SOUTH BRUNSWICK, NJ – Middlesex County Prosecutor’s Office spokesman Jim O’Neill finally responded to several attempts to get information about a death on Jones Drive last week, but did not provide any information.
“We have no comment at this time,” he said via email Monday.
Later in the afternoon, Prosecutor Andrew C. Carey did release a statement.
"The Middlesex County Prosecutor's Office is not disclosing information at this time," the statement reads. "To provide details will necessarily jeopardize the investigation and risks the safety of both the public and law enforcement."
Law enforcement agencies have said absolutely nothing until Monday about an apparent death at the Woodhaven Apartment Complex on Jones Drive last Thursday morning, Sept. 24.
Residents interviewed at the complex Thursday evening said they believed a woman in unit 607 died and that police were canvassing the complex for a man that may have stayed with her.
Online phone records for the address show a landline phone number belonging to Samantha N. Ross, 47.
Local police referred all media inquiries to O’Neill and the prosecutor’s office on Thursday.
According to residents, police officers, detectives and county investigators spent much of that day going in and out of the unit, starting around 10 a.m. in the morning.
Two South Brunswick police cruisers and two officers were stationed at the front and rear of the unit Thursday evening around 7 p.m., and the unit itself was sealed with yellow crime scene tape.
Only one of several residents interviewed Thursday would go on the record.
Lara Brocklehurst, 18, said Thursday that she was looking out of the window of a friend's house in the apartment complex around 10 a.m. and saw "a bunch of cop cars, investigators and an ambulance truck" in front of the unit.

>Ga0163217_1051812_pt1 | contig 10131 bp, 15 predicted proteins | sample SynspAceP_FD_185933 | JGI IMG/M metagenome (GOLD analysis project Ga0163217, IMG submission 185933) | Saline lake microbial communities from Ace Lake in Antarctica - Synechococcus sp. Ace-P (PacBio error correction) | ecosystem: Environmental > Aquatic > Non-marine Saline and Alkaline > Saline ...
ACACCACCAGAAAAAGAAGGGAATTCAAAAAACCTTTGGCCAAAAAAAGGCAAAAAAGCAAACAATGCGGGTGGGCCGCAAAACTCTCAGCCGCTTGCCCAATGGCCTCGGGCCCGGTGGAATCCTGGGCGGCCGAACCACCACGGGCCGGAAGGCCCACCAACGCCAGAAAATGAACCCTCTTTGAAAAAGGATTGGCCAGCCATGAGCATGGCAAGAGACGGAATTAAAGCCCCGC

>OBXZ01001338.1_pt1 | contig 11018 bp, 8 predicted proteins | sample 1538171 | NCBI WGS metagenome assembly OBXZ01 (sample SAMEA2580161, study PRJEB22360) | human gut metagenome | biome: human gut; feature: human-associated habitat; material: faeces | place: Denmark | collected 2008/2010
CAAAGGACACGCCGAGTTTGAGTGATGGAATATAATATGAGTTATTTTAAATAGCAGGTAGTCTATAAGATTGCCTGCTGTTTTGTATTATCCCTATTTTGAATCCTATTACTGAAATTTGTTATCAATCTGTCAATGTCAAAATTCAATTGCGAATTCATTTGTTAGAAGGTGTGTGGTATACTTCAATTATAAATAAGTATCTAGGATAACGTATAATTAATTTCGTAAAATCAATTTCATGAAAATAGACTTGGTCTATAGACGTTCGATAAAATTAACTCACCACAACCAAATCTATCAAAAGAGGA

Brocklehurst said her mother, who lives in the complex, knew the woman that died and believed her name was Samantha and that she was married.
She also said her mother told her police officers were knocking on doors in the apartment complex looking for a man, possibly the victim's husband.
"I heard they are looking for him, I know he's missing," she said.
She also said neighbors told her that there was "screaming" coming from the apartment, but that it was not unusual.
"They were always arguing, so (the other neighbors) didn't think anything of it," she said.
Officials, however, would not either confirm or deny the report as of Monday, a full four days after the incident.
According to the state’s Open Public Records Act, basic information regarding a criminal investigation should be available within 24 hours or “as soon as practicable” after a request for such information.
“Where a crime has been reported but no arrest yet made, information as to the type of crime, time, location and type of weapon, if any,” the law states. “If an arrest has been made, information as to the name, address and age of any victims unless there has not been sufficient opportunity for notification of next of kin of any victims of injury and/or death to any such victim or where the release of the names of any victim would be contrary to existing law or Court Rule. In deciding on the release of information as to the identity of a victim, the safety of the victim and the victim's family, and the integrity of any ongoing investigation, shall be considered.”
Basic information on the person arrested must also be disclosed, according to the law.
We will continue working on this story and provide updated information as soon as possible.
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